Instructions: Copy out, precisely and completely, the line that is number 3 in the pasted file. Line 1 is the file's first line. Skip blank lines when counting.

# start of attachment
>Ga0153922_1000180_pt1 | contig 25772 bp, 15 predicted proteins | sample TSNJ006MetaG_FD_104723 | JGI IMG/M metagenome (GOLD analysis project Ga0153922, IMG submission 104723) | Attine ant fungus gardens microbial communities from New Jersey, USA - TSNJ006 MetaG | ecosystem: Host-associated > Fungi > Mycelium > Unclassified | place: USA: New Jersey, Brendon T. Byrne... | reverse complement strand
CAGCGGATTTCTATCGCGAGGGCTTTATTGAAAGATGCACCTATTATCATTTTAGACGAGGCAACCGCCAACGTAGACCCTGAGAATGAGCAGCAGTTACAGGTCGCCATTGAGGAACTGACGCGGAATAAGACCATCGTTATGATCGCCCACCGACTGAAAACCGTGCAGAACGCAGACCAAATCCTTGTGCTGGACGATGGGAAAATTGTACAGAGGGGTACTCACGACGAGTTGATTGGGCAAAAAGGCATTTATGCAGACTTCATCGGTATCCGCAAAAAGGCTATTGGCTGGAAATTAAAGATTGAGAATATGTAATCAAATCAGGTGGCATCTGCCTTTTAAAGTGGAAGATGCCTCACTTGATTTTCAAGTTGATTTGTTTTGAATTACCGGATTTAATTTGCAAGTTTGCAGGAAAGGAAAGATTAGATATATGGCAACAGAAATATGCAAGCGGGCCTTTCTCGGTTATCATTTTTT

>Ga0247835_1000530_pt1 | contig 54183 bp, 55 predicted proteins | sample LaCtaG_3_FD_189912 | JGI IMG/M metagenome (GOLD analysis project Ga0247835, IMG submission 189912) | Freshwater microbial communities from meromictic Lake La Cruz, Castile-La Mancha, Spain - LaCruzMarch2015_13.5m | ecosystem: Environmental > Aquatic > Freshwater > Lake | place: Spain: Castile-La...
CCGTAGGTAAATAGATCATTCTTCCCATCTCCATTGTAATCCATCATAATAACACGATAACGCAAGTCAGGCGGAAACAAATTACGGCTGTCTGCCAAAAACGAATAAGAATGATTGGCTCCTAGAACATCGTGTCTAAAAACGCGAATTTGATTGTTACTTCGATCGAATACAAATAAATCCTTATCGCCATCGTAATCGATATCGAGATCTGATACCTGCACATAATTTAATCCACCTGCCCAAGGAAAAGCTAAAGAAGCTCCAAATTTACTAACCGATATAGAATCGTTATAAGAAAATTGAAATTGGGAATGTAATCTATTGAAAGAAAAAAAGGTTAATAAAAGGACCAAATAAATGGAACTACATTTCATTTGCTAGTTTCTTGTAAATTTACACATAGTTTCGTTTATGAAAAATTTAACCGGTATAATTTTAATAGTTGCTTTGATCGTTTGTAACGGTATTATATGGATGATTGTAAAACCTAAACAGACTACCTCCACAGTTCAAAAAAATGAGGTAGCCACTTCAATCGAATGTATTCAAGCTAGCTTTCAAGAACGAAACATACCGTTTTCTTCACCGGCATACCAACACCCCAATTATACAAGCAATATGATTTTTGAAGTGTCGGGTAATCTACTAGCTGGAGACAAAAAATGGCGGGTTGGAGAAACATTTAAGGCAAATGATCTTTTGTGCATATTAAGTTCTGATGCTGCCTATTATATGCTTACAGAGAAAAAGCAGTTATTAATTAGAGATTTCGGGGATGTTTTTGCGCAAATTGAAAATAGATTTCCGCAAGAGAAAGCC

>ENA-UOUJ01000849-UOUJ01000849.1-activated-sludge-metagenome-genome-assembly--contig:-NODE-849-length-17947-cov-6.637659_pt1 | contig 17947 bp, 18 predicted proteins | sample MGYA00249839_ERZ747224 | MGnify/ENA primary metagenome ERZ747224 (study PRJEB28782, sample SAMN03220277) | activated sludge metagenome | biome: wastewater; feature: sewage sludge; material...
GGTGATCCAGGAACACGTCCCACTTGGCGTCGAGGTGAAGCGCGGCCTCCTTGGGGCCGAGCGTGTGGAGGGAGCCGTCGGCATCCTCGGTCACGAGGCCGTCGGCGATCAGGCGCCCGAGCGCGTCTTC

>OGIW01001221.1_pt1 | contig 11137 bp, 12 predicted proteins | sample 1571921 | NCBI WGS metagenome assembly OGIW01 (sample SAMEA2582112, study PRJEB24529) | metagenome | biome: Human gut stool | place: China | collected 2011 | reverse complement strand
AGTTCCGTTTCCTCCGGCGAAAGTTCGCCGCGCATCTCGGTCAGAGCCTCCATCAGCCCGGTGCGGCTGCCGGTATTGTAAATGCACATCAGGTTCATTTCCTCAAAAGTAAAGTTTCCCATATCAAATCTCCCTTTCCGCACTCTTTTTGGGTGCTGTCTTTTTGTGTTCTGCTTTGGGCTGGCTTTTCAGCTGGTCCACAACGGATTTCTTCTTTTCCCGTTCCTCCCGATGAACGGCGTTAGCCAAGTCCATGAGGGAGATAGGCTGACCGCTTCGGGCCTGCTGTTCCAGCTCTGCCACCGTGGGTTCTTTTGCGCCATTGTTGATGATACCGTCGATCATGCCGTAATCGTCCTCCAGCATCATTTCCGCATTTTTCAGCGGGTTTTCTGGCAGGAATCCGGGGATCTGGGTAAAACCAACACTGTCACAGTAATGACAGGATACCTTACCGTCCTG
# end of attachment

>Ga0247835_1000530_pt1 | contig 54183 bp, 55 predicted proteins | sample LaCtaG_3_FD_189912 | JGI IMG/M metagenome (GOLD analysis project Ga0247835, IMG submission 189912) | Freshwater microbial communities from meromictic Lake La Cruz, Castile-La Mancha, Spain - LaCruzMarch2015_13.5m | ecosystem: Environmental > Aquatic > Freshwater > Lake | place: Spain: Castile-La...